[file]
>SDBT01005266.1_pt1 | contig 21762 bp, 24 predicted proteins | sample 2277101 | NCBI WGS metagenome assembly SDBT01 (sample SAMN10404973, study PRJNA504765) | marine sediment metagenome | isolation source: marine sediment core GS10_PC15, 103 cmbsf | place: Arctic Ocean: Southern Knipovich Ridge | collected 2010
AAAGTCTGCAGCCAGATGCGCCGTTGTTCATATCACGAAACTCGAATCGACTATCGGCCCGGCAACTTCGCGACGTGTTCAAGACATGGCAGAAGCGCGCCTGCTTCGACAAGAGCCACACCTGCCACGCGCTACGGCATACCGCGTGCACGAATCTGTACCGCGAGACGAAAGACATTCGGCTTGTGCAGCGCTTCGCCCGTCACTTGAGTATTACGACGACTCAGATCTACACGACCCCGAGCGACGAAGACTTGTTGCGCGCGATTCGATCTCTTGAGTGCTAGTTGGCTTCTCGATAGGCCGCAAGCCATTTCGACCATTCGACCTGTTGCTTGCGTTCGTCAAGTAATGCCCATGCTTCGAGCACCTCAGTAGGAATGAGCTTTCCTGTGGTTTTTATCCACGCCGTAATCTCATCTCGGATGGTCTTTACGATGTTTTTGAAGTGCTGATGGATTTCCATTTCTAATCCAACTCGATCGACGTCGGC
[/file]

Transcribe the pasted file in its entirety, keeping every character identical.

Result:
>SDBT01005266.1_pt1 | contig 21762 bp, 24 predicted proteins | sample 2277101 | NCBI WGS metagenome assembly SDBT01 (sample SAMN10404973, study PRJNA504765) | marine sediment metagenome | isolation source: marine sediment core GS10_PC15, 103 cmbsf | place: Arctic Ocean: Southern Knipovich Ridge | collected 2010
AAAGTCTGCAGCCAGATGCGCCGTTGTTCATATCACGAAACTCGAATCGACTATCGGCCCGGCAACTTCGCGACGTGTTCAAGACATGGCAGAAGCGCGCCTGCTTCGACAAGAGCCACACCTGCCACGCGCTACGGCATACCGCGTGCACGAATCTGTACCGCGAGACGAAAGACATTCGGCTTGTGCAGCGCTTCGCCCGTCACTTGAGTATTACGACGACTCAGATCTACACGACCCCGAGCGACGAAGACTTGTTGCGCGCGATTCGATCTCTTGAGTGCTAGTTGGCTTCTCGATAGGCCGCAAGCCATTTCGACCATTCGACCTGTTGCTTGCGTTCGTCAAGTAATGCCCATGCTTCGAGCACCTCAGTAGGAATGAGCTTTCCTGTGGTTTTTATCCACGCCGTAATCTCATCTCGGATGGTCTTTACGATGTTTTTGAAGTGCTGATGGATTTCCATTTCTAATCCAACTCGATCGACGTCGGC